New Frontier For 3D Printing: Developed Soft Materials That Repair Themselves (Material Science)

The scientific community is concentrating many studies on the multiple applications of hydrogels , polymeric materials containing large quantities of water, potentially capable of reproducing the characteristics of biological tissues. This aspect is of particular importance in the field of regenerative medicine , which has long recognized and is using the potential of these materials. In order to be effectively used to replace organic tissues, hydrogels must meet two fundamental requirements: they must have a high geometric complexity and be able to self-repair themselves following damage, just like living tissues.

The development of these materials can now be easier and cheaper thanks to the use of 3D printing: the researchers of the MP4MNT (Materials and Processing for Micro and Nanotechnologies) team of the Department of Applied Science and Technology of the Politecnico , coordinated by Professor Fabrizio Pirri , have demonstrated for the first time the possibility of manufacturing hydrogels with complex architectures that can self-repair following a tear thanks to light-activated 3D printing . The research was published by the prestigious journal Nature Communication in an article entitled “3D-printed self-healing hydrogels via Digital Light Processing” ( DOI 10.1038 / s41467-021-22802-z)

Self-healing of complex geometries© Politecnico di Torino

In reality, hydrogels with self-healing or modelable properties in complex architectures through 3D printing had already been created in the laboratory, but in this case it is a solution that encompasses both characteristics, namely the complexity of the architecture and the ability to regenerate afterwards. of damage.

Furthermore, the hydrogel was made using materials available on the market, processed by a commercial printer , thus making the proposed approach extremely flexible and potentially applicable everywhere, with new development possibilities both in the biomedical field and in that of soft-robotics.

The research was developed as part of the HYDROPRINT3D doctoral project, funded by the Compagnia di San Paolo from the “Joint Projects with Top University” initiative and conducted by the doctoral student Matteo Caprioli , under the supervision of DISAT researcher Ignazio Roppolo , in collaboration with the research group of Professor Magdassi of the Hebrew University of Jerusalem (Israel).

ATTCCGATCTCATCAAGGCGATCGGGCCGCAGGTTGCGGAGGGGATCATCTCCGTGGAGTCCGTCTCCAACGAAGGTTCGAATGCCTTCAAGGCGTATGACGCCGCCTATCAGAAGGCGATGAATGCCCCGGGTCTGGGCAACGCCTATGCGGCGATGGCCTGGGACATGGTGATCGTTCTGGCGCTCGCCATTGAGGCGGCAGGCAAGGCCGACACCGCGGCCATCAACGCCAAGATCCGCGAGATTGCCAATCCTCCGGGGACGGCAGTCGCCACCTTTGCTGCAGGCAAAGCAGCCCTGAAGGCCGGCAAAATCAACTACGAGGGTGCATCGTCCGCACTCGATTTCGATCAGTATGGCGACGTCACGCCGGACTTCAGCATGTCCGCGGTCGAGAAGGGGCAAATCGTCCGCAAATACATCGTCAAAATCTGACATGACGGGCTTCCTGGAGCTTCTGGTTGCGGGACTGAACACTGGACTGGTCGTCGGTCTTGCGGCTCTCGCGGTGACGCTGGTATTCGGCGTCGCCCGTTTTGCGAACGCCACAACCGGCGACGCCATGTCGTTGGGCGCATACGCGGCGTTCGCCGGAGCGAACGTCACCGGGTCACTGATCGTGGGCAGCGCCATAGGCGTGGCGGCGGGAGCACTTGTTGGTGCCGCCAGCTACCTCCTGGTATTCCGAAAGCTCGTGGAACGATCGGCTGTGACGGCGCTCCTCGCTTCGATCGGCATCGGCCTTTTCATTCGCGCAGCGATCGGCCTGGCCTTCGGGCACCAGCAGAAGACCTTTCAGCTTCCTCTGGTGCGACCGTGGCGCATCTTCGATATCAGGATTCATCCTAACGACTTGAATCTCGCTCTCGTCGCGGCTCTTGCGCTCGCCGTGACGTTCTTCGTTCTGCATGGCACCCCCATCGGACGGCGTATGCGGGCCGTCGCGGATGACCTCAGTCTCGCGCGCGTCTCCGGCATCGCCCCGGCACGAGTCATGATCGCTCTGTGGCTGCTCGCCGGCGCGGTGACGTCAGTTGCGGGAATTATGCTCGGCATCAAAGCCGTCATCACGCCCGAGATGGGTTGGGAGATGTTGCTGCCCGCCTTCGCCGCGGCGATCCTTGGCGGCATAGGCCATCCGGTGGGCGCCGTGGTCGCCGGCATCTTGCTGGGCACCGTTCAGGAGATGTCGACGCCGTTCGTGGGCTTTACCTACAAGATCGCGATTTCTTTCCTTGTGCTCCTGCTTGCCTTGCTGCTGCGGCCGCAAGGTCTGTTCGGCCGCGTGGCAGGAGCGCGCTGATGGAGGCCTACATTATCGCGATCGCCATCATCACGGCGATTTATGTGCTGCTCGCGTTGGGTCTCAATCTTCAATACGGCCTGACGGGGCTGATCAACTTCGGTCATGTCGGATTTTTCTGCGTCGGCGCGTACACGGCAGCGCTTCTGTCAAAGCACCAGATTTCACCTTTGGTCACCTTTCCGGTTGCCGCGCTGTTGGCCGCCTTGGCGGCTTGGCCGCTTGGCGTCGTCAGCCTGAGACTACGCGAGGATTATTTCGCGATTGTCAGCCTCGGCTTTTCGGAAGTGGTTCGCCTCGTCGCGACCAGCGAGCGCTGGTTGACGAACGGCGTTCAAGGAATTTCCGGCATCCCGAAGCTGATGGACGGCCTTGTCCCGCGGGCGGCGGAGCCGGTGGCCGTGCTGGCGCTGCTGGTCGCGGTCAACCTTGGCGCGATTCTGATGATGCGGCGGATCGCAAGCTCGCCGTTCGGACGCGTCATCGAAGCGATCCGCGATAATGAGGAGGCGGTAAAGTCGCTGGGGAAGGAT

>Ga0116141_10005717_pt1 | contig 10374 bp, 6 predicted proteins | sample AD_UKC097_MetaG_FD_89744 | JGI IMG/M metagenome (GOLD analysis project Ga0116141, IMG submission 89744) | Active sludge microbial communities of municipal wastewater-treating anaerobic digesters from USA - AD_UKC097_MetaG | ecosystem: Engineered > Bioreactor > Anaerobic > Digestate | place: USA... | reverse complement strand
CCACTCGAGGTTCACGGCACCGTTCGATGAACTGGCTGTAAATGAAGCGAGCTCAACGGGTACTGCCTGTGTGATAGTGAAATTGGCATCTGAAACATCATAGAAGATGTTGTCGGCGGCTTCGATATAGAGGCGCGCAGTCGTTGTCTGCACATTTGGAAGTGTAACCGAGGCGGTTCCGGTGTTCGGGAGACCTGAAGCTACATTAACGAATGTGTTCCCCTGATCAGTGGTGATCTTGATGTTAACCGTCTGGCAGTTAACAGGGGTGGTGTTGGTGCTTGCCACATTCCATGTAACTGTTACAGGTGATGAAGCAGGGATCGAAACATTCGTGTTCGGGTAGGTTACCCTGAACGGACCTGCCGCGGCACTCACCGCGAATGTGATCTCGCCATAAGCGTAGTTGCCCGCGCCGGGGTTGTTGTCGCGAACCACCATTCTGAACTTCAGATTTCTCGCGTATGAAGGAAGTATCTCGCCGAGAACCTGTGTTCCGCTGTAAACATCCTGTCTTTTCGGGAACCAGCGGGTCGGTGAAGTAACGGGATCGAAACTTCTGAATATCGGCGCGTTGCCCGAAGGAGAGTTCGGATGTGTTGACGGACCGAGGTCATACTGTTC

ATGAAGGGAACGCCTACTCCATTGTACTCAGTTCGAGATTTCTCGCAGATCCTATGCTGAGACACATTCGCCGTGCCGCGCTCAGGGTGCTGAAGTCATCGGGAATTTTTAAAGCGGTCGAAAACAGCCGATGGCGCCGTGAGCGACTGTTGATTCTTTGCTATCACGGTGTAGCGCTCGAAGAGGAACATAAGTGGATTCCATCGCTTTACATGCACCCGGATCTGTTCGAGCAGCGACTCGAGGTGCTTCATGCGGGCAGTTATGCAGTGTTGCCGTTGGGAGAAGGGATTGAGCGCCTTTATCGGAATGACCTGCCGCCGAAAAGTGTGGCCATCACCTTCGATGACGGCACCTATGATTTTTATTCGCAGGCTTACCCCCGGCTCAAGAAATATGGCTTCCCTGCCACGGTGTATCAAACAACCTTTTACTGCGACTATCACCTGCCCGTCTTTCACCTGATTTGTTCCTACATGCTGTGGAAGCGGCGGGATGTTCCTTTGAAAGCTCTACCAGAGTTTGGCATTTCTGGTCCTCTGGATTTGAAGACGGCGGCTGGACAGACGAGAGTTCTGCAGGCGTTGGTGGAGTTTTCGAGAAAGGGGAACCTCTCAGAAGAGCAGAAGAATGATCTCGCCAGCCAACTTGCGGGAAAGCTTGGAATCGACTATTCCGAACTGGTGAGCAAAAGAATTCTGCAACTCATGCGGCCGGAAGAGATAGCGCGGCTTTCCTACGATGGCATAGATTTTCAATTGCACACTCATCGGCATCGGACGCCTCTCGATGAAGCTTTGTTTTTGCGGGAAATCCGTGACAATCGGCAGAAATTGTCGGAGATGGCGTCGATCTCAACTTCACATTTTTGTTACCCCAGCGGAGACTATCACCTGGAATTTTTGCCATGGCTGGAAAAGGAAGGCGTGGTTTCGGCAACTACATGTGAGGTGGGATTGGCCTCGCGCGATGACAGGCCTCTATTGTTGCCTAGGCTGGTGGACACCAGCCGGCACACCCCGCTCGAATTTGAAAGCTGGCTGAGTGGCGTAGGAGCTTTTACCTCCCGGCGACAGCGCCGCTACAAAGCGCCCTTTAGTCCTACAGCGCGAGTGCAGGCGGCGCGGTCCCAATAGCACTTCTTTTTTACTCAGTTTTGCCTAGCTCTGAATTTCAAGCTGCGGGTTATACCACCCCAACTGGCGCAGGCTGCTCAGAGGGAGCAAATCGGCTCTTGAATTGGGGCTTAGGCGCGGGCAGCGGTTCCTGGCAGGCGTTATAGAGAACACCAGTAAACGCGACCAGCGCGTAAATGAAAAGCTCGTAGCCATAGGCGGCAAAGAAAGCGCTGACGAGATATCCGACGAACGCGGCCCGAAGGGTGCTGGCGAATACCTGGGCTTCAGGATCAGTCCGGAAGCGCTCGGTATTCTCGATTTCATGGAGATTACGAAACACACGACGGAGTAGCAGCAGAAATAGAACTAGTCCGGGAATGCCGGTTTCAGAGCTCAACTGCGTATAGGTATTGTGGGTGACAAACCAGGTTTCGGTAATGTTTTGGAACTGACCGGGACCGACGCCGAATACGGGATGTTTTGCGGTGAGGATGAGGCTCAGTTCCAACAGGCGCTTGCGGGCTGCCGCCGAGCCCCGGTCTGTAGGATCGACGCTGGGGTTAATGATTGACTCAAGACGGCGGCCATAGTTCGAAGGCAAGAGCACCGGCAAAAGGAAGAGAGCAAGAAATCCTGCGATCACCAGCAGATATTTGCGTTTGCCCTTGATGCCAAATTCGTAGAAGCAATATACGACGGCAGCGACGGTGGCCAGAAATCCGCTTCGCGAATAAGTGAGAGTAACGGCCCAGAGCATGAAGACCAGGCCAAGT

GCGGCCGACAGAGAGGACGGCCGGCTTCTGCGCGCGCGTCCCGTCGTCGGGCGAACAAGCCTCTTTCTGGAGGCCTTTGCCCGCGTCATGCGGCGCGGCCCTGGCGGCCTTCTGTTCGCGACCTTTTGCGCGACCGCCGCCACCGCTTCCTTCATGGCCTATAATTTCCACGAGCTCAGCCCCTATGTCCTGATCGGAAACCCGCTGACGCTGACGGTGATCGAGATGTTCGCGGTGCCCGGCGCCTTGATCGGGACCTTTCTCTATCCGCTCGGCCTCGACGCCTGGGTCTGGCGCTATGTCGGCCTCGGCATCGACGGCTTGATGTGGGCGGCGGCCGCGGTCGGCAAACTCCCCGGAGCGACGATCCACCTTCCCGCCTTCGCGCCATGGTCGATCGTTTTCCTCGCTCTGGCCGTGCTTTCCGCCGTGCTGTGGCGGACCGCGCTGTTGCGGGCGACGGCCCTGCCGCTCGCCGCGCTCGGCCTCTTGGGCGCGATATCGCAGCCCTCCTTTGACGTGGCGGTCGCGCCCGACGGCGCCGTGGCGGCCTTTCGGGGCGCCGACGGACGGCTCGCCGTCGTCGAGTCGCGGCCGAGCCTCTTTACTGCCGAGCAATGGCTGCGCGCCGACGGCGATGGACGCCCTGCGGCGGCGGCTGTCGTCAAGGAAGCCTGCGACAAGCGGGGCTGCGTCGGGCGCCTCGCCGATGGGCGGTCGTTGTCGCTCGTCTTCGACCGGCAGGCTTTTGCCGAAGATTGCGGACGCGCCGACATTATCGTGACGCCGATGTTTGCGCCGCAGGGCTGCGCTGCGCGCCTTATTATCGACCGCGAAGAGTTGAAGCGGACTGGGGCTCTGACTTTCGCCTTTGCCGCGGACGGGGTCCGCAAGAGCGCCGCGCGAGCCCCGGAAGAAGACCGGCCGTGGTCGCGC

“For several years – says Ignazio Roppolo – within the MP4MNT group a research unit has been created, coordinated by me and Dr. Annalisa Ch Japan, which is specifically concerned with developing new materials that can be processed through light-activated 3D printing. 3D printing is able to offer a synergistic effect between the design of the object and the intrinsic properties of the materials, allowing to obtain artifacts with unique characteristics. In our perspective, it is necessary to take advantage of this synergy to best develop the potential of 3D printing so that it can truly become an element present in our everyday life. And this study falls exactly in the wake of this philosophy ”.

This research represents a first step towards the development of highly complex devices that can exploit complex geometries and intrinsic self-repair properties in various fields. In particular, once the biocompatibility studies in progress at the Polytechnic Interdepartmental Polito BIO Med Lab have been refined , it will be possible to use these structures both for basic studies on cellular mechanisms and for applications in the field of regenerative medicine.

Reference: Caprioli, M., Roppolo, I., Chiappone, A. et al. 3D-printed self-healing hydrogels via Digital Light Processing. Nat Commun 12, 2462 (2021).

Provided by Politecnico Di Torino

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